Why do you go away?

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Why do you go away? So that you can come back. So that you can see the place you came from with new eyes and extra colors. And the people there see you differently, too. Coming back to where you started is not the same as never leaving.

— Terry Pratchett, A Hat Full of Sky

Why do we go away? An interesting question to ponder.

  • To explore
  • To escape
  • To learn
  • To clear our heads
  • To fill our heads
  • To experience
  • To think
  • To heal
  • To search for something
  • To find ourselves
  • To rest
  • To serve
  • To create something

And what Terry says is very true as well: we travel so that we can come back.

Homecoming is an integral part of journeying. Almost everyone does it at some point. It’s a surprise when we first discover that home did not wait quietly for us, preserved like an exhibit in the museum of our minds. It is sometimes a shock to find that, although we have returned, we are not, in fact, home in the same sense as when we left it. When we take off to travel, we are, in many senses, the place we leave. Indiana is taken to Borneo, Borneo is seen through Indiana’s eyes. When we return, we bring Borneo with us, and he points out things in Indiana we never noticed before he shared his lenses with us. To me, that is the single most important function of travel: the ability to see home through new eyes, to evaluate the common from an angle we’d never considered. Instead of looking at the world through our cultural telescope, we begin to see the world like a marble at the end of a kaleidoscope. Same place. Entirely different view.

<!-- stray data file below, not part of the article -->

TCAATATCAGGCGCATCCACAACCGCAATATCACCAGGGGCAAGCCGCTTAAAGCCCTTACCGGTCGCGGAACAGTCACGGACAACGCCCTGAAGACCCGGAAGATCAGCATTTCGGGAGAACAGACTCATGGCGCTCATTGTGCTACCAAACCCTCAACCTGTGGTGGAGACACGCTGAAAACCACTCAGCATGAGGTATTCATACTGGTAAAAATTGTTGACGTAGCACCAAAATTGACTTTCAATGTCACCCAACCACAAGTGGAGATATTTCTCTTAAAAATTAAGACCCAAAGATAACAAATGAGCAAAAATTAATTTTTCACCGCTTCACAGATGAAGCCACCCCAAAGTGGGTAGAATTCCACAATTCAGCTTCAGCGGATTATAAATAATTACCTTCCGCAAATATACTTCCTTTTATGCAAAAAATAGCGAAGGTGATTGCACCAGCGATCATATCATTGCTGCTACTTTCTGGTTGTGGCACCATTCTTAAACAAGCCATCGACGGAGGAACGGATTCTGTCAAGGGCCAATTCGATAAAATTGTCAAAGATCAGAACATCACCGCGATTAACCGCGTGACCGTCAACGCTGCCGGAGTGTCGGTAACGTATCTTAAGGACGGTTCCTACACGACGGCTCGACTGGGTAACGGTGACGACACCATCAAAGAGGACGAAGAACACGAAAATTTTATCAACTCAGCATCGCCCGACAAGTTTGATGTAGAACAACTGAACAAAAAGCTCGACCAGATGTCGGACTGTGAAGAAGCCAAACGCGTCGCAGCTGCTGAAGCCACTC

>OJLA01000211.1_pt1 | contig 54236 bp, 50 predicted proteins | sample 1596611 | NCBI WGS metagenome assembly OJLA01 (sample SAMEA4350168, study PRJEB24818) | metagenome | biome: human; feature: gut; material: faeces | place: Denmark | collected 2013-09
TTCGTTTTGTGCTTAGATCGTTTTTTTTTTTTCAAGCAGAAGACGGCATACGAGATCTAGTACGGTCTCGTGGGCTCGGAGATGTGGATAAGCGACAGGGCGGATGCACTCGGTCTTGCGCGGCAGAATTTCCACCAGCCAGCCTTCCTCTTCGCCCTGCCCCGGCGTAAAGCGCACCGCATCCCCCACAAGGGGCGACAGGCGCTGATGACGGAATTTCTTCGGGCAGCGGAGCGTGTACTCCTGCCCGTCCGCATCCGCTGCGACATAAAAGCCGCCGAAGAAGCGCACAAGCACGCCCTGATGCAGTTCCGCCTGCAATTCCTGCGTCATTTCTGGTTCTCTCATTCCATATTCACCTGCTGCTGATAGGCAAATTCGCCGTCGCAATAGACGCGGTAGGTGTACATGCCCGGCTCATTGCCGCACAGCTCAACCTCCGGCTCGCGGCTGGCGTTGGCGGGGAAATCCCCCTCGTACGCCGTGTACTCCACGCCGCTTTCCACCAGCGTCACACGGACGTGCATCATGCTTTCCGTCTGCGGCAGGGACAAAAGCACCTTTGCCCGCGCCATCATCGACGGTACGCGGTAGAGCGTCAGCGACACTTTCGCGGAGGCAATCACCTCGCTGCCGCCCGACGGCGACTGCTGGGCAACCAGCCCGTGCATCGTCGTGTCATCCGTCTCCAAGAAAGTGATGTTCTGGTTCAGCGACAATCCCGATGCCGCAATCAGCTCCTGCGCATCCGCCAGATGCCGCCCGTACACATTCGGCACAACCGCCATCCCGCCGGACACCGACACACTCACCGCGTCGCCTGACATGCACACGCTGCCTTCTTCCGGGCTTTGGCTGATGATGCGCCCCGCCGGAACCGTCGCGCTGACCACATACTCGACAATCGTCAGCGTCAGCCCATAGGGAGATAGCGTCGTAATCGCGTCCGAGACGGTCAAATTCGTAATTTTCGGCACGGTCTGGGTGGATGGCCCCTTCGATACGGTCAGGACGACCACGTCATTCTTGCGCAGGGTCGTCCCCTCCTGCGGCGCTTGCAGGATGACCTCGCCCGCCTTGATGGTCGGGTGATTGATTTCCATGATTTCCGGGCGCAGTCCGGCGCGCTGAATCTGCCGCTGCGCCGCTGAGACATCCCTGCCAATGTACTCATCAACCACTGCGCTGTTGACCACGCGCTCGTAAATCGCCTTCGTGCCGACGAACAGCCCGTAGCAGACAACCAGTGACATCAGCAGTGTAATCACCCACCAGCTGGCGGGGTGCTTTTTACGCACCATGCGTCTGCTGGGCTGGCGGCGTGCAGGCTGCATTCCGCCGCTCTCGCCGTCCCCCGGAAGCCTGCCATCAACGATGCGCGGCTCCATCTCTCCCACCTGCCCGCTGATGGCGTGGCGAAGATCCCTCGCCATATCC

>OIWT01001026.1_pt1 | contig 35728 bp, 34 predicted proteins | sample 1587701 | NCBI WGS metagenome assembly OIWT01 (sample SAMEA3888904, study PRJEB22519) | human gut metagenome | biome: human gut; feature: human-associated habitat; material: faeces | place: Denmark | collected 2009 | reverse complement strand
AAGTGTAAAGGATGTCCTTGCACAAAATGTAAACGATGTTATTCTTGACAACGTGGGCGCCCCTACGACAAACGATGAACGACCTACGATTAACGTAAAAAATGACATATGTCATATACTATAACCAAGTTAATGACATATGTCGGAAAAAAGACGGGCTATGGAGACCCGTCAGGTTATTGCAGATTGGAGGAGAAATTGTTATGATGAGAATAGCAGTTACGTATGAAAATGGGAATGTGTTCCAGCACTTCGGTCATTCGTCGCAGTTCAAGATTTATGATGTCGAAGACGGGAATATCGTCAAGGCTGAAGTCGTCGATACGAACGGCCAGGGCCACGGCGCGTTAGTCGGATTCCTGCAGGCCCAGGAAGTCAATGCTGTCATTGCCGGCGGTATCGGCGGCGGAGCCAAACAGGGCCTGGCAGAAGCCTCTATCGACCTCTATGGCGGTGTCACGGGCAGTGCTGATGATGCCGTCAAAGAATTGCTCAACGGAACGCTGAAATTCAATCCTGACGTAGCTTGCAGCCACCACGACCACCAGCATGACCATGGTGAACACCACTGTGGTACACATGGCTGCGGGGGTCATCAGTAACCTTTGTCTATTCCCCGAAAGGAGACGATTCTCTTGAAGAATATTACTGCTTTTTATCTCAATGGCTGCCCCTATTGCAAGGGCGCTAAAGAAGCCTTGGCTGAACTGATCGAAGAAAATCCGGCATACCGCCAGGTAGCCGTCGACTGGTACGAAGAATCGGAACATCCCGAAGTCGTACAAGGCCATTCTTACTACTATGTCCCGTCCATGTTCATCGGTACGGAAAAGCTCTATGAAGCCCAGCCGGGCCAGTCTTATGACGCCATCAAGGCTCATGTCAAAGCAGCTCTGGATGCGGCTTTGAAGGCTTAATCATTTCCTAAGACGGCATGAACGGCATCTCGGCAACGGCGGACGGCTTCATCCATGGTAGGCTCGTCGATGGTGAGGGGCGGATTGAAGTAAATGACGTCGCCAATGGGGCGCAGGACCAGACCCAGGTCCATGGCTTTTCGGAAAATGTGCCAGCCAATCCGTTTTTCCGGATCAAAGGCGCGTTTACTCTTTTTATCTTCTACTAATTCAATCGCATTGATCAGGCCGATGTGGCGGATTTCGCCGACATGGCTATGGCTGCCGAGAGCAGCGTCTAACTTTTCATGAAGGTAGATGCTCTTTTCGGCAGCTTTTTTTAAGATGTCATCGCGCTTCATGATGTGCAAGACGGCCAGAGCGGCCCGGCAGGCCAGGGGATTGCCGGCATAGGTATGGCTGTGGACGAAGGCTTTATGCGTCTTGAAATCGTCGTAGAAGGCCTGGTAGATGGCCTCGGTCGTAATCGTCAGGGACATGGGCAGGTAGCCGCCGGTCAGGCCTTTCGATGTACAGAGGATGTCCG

What about you? Why do you travel? What have you noticed upon coming home?

Posted by | Comments (2)  | January 28, 2014
Category: Travel Writing


2 Responses to “Why do you go away?”

  1. DEK Says:

    Perhaps I haven’t been away long enough — seldom more than a few months — but I notice that while I have changed, those I returned to usually hadn’t. To be expected, I suppose, as my experiences would have been new, intensive and disjointed from my past, while they had been passing their time in a long-familiar world where change would have been incremental and perhaps to them even unnoticed.

    In the classical model of the Hero’s Story — which was almost invariably a travel story — the Hero leaves home, has adventures and returns to tell his tale. All of those elements were necessary to its satisfactory completeness as literature: his telling of his story when he returns is as necessary as the departure or what happened to him when he was away. If the Hero doesn’t reach his home where he can tell his friends of his adventures, the arc of the Hero’s Story, its unity, is not complete. We travelers tend to be self-romanticizers and ought always to want our stories to be good literature so that they may amuse our friends, whom after all we value not because they amuse us, but because we are able to amuse them.

  2. Jennifer Miller Says:

    DEK… I love this… the Hero Story… indeed. I have never thought about it that way. Thanks for giving me something new to chew on!

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